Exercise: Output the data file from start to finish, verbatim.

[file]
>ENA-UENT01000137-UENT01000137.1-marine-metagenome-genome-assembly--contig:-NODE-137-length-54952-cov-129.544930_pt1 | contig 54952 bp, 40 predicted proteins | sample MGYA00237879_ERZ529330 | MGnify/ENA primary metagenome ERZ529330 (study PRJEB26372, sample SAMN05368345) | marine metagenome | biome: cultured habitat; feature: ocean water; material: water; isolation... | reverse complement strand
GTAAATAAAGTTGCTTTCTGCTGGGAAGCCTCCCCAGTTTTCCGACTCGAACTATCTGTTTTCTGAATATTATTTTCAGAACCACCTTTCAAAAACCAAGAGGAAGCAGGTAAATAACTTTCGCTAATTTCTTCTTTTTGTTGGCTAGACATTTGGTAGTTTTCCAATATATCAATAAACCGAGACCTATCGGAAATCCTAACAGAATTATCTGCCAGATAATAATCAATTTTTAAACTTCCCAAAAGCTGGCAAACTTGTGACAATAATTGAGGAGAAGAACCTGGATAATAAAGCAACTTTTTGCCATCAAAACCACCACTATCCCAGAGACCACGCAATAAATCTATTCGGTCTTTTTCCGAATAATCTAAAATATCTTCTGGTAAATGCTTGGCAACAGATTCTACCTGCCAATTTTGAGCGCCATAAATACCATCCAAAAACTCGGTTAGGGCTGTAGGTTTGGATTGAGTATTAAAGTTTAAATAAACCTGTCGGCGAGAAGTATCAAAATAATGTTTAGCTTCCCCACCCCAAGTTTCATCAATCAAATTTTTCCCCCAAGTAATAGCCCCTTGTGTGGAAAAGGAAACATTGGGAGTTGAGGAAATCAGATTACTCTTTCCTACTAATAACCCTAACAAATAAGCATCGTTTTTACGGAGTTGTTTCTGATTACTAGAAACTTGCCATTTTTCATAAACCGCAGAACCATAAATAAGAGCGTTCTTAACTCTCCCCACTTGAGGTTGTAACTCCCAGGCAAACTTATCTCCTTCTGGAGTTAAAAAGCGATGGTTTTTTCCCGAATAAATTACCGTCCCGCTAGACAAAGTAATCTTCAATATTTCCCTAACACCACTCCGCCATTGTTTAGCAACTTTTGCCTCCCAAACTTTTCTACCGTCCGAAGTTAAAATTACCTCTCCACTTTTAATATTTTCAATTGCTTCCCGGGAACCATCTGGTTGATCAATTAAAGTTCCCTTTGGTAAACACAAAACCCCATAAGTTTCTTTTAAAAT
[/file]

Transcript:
>ENA-UENT01000137-UENT01000137.1-marine-metagenome-genome-assembly--contig:-NODE-137-length-54952-cov-129.544930_pt1 | contig 54952 bp, 40 predicted proteins | sample MGYA00237879_ERZ529330 | MGnify/ENA primary metagenome ERZ529330 (study PRJEB26372, sample SAMN05368345) | marine metagenome | biome: cultured habitat; feature: ocean water; material: water; isolation... | reverse complement strand
GTAAATAAAGTTGCTTTCTGCTGGGAAGCCTCCCCAGTTTTCCGACTCGAACTATCTGTTTTCTGAATATTATTTTCAGAACCACCTTTCAAAAACCAAGAGGAAGCAGGTAAATAACTTTCGCTAATTTCTTCTTTTTGTTGGCTAGACATTTGGTAGTTTTCCAATATATCAATAAACCGAGACCTATCGGAAATCCTAACAGAATTATCTGCCAGATAATAATCAATTTTTAAACTTCCCAAAAGCTGGCAAACTTGTGACAATAATTGAGGAGAAGAACCTGGATAATAAAGCAACTTTTTGCCATCAAAACCACCACTATCCCAGAGACCACGCAATAAATCTATTCGGTCTTTTTCCGAATAATCTAAAATATCTTCTGGTAAATGCTTGGCAACAGATTCTACCTGCCAATTTTGAGCGCCATAAATACCATCCAAAAACTCGGTTAGGGCTGTAGGTTTGGATTGAGTATTAAAGTTTAAATAAACCTGTCGGCGAGAAGTATCAAAATAATGTTTAGCTTCCCCACCCCAAGTTTCATCAATCAAATTTTTCCCCCAAGTAATAGCCCCTTGTGTGGAAAAGGAAACATTGGGAGTTGAGGAAATCAGATTACTCTTTCCTACTAATAACCCTAACAAATAAGCATCGTTTTTACGGAGTTGTTTCTGATTACTAGAAACTTGCCATTTTTCATAAACCGCAGAACCATAAATAAGAGCGTTCTTAACTCTCCCCACTTGAGGTTGTAACTCCCAGGCAAACTTATCTCCTTCTGGAGTTAAAAAGCGATGGTTTTTTCCCGAATAAATTACCGTCCCGCTAGACAAAGTAATCTTCAATATTTCCCTAACACCACTCCGCCATTGTTTAGCAACTTTTGCCTCCCAAACTTTTCTACCGTCCGAAGTTAAAATTACCTCTCCACTTTTAATATTTTCAATTGCTTCCCGGGAACCATCTGGTTGATCAATTAAAGTTCCCTTTGGTAAACACAAAACCCCATAAGTTTCTTTTAAAAT